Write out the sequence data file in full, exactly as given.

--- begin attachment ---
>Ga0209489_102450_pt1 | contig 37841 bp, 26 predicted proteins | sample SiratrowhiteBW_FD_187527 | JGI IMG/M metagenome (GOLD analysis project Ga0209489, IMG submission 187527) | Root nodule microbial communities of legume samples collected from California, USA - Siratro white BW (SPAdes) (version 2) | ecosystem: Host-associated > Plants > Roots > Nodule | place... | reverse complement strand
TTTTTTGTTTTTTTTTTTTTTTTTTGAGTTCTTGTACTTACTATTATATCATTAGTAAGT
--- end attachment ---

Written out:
>Ga0209489_102450_pt1 | contig 37841 bp, 26 predicted proteins | sample SiratrowhiteBW_FD_187527 | JGI IMG/M metagenome (GOLD analysis project Ga0209489, IMG submission 187527) | Root nodule microbial communities of legume samples collected from California, USA - Siratro white BW (SPAdes) (version 2) | ecosystem: Host-associated > Plants > Roots > Nodule | place... | reverse complement strand
TTTTTTGTTTTTTTTTTTTTTTTTTGAGTTCTTGTACTTACTATTATATCATTAGTAAGT